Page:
In addition, we suffered losses to our ultimate rival, the United States, and we were assigned a new head coach just two months before the Games. To be completely honest, it felt like things were falling apart. One thing was certain: We had 21 women who were ready to do everything to achieve our common goal. We 're not necessarily all best friends, yet we endure together and respect one another implicitly.
It's why I could always be myself with my team. I am fortunate to have been a part of the Canadian women's national hockey team for 12 years, and I never felt I couldn't be free. Just like everywhere else our team had gays and straights, just like we had brunettes and redheads. Everyone on my team has known I'm gay since I can remember and I never felt degraded for it. On the contrary, my sport and my team are the two environments where I feel most comfortable. The subject of homosexuality was never taboo with us. We talk and laugh about it like everything else. I feel privileged to live and be myself in an environment like this because I know that just a few years ago this topic was never a part of the conversations in the locker room.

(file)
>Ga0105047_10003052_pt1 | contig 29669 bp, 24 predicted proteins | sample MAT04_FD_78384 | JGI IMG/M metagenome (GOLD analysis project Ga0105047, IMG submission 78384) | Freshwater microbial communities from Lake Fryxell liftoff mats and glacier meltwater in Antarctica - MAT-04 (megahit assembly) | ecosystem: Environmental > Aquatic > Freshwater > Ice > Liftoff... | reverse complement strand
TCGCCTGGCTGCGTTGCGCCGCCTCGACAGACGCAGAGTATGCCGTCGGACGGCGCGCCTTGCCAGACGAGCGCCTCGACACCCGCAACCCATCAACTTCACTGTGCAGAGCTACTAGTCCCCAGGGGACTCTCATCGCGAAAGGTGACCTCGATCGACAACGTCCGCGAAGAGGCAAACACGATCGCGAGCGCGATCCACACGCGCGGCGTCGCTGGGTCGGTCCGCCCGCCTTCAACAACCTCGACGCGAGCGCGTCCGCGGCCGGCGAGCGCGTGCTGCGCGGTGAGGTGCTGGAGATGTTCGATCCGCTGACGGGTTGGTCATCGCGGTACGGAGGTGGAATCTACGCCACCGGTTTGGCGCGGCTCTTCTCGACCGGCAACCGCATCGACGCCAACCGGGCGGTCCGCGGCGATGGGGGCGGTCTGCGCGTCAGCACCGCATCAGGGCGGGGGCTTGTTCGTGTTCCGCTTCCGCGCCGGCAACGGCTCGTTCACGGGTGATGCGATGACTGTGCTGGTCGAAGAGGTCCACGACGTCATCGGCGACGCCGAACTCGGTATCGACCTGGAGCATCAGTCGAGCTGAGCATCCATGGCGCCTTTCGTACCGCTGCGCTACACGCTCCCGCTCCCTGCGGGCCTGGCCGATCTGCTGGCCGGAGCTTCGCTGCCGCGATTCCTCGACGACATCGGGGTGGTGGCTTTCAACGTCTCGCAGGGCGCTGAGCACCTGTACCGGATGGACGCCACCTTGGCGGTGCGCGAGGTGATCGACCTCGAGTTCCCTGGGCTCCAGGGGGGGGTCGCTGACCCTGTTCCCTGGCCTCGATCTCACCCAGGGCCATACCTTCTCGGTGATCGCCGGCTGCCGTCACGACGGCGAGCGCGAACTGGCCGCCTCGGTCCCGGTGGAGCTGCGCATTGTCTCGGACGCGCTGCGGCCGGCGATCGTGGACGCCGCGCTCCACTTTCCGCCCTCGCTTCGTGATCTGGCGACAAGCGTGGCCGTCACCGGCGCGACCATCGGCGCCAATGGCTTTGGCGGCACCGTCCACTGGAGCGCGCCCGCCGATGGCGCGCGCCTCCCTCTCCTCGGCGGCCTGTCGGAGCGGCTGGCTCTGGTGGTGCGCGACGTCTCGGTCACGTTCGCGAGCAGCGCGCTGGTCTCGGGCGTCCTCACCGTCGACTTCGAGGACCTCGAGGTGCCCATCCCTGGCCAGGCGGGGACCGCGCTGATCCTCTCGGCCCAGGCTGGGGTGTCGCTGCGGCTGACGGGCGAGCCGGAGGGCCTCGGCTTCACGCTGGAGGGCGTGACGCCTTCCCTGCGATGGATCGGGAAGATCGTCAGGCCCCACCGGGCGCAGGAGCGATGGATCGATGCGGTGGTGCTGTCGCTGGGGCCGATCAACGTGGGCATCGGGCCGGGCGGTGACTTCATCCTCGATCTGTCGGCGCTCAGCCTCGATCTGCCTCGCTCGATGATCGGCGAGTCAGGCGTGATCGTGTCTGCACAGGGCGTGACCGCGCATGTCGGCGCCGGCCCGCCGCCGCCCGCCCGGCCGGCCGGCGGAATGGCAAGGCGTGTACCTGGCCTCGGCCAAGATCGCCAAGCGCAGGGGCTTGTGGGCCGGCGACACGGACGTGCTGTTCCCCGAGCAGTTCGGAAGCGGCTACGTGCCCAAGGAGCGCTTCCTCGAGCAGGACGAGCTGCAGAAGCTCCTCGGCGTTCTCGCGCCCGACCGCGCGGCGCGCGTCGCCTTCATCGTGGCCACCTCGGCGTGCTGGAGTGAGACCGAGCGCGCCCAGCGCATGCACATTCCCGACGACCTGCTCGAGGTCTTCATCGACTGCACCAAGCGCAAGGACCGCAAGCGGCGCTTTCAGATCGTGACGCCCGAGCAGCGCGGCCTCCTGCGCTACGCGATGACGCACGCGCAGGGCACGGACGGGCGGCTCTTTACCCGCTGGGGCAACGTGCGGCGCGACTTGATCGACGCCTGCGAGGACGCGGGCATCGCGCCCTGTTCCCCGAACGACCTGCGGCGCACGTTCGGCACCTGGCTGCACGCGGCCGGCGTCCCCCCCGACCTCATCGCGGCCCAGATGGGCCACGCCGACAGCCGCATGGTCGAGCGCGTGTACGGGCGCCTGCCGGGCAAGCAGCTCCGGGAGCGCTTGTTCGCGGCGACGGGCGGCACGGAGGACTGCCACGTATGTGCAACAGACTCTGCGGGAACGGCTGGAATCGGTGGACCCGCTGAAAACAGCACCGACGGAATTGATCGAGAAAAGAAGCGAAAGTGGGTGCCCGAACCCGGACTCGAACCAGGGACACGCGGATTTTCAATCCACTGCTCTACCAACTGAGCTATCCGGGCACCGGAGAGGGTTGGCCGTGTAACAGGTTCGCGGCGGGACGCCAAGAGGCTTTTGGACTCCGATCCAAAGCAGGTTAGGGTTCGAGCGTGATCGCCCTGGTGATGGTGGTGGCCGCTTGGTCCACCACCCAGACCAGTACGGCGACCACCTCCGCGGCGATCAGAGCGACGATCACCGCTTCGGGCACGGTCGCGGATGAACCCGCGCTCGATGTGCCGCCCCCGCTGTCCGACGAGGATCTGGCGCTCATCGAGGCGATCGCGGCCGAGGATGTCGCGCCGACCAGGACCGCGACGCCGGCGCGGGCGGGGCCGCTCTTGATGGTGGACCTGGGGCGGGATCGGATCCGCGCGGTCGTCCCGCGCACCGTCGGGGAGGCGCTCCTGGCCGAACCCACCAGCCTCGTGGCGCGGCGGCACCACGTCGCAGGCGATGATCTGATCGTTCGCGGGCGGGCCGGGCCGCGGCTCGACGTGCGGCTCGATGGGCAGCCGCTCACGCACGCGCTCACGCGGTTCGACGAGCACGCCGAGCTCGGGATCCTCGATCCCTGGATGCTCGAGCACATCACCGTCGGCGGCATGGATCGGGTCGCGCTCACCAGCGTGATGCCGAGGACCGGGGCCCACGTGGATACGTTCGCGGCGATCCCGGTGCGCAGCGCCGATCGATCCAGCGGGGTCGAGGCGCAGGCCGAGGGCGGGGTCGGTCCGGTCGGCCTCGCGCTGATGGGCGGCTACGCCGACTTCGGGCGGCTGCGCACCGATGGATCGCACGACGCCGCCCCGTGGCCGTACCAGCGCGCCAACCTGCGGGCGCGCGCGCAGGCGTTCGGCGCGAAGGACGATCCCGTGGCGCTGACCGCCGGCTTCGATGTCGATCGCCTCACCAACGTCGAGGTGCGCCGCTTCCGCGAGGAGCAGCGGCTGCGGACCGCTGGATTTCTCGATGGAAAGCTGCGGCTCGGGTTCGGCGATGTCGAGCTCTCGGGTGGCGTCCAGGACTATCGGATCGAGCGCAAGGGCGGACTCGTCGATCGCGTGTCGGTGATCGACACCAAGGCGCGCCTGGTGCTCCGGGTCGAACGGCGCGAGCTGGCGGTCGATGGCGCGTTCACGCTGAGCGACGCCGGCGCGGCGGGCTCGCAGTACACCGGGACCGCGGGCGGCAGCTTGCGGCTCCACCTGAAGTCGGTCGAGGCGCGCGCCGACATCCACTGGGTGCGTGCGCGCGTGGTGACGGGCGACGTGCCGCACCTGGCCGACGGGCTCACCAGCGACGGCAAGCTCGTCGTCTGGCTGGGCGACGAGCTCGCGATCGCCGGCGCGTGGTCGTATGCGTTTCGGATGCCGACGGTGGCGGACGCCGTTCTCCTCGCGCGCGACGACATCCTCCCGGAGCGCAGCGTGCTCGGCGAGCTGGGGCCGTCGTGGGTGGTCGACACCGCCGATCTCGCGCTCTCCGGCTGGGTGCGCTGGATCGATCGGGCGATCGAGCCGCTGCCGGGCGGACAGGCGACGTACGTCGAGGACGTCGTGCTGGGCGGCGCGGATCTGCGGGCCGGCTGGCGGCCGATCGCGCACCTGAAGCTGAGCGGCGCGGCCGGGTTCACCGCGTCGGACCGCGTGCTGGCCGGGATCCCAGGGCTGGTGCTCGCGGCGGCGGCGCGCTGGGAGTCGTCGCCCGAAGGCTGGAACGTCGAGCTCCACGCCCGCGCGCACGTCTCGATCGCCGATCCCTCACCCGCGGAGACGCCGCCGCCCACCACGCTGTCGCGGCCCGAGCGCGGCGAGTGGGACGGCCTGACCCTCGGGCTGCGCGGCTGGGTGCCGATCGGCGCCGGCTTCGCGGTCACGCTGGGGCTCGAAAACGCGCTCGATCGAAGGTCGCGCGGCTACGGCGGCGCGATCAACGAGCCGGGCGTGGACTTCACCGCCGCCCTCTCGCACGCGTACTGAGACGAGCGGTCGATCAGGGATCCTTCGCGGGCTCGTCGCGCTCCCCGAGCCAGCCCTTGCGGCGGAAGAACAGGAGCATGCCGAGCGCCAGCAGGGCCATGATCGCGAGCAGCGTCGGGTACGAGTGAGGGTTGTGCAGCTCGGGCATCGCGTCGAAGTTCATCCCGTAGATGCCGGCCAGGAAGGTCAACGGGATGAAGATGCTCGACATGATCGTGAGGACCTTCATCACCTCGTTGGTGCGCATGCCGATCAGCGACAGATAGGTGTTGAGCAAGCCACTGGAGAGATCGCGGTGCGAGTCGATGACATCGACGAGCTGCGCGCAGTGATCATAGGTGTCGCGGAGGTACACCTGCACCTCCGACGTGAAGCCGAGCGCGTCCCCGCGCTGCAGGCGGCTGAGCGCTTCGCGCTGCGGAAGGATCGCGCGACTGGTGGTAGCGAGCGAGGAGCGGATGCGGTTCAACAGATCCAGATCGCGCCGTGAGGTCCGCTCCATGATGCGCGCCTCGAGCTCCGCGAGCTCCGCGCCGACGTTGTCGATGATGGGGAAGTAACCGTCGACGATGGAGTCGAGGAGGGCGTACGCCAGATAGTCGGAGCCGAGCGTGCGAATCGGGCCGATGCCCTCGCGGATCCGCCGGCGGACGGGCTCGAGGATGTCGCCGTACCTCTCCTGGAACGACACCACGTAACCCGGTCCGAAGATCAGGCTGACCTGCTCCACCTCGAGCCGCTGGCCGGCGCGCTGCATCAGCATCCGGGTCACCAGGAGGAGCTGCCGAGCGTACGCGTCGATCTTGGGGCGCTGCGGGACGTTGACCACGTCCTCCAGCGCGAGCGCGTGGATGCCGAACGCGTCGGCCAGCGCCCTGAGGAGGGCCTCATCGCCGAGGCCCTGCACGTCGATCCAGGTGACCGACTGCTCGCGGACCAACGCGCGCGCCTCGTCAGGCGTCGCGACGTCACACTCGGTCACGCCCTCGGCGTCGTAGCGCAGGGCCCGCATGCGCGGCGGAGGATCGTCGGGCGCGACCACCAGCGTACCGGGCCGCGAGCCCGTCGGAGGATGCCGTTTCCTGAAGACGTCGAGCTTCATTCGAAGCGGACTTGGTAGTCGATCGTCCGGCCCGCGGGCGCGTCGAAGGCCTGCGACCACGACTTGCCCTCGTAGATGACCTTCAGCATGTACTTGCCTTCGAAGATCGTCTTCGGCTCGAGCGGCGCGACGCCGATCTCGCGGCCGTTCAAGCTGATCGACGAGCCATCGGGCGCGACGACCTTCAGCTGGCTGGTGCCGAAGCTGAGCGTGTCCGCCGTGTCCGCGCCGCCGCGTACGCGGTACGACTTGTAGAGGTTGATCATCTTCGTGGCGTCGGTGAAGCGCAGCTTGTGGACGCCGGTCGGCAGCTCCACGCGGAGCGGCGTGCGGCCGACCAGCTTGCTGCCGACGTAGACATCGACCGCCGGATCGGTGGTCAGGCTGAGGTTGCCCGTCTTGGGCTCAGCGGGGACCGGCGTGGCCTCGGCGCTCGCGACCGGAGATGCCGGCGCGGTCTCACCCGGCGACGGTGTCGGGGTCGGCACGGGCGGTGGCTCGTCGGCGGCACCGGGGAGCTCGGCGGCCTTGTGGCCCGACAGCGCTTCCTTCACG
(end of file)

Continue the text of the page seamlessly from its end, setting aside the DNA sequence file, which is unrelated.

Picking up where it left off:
This year, I was a medalist twice. I won my fourth Olympic gold medal - and I met the person of my dreams. My best friend on the team, Caroline Ouellette, is a proud ambassador for Right to Play, just like Anastasia. During one of our rare free evenings , we organized a dinner and invited Anastasia, who is also from Calgary, to join us . The spark between us was instant and undeniable. It's not always easy to find someone who can endure the life an athlete has to endure. Sometimes it is difficult to explain to non-athletes some critical facets of our lives. I realize that often only other Olympic athletes can understand us.
Olympic girlfriends Anastasia Buscis and Charline Labonté. Photo credit: Kelly Jacob | LSTW, the lesbian connection
When I met her I had been single for almost a year. The last thing I wanted was to be in a relationship. I saw only the gold medal at the end of the line and absolutely did not want to let anything distract me. However, Anastasia took me completely by surprise and I could not pass up a wonderful person like her. We did the same things, had the same goals, similar schedules and similar stress.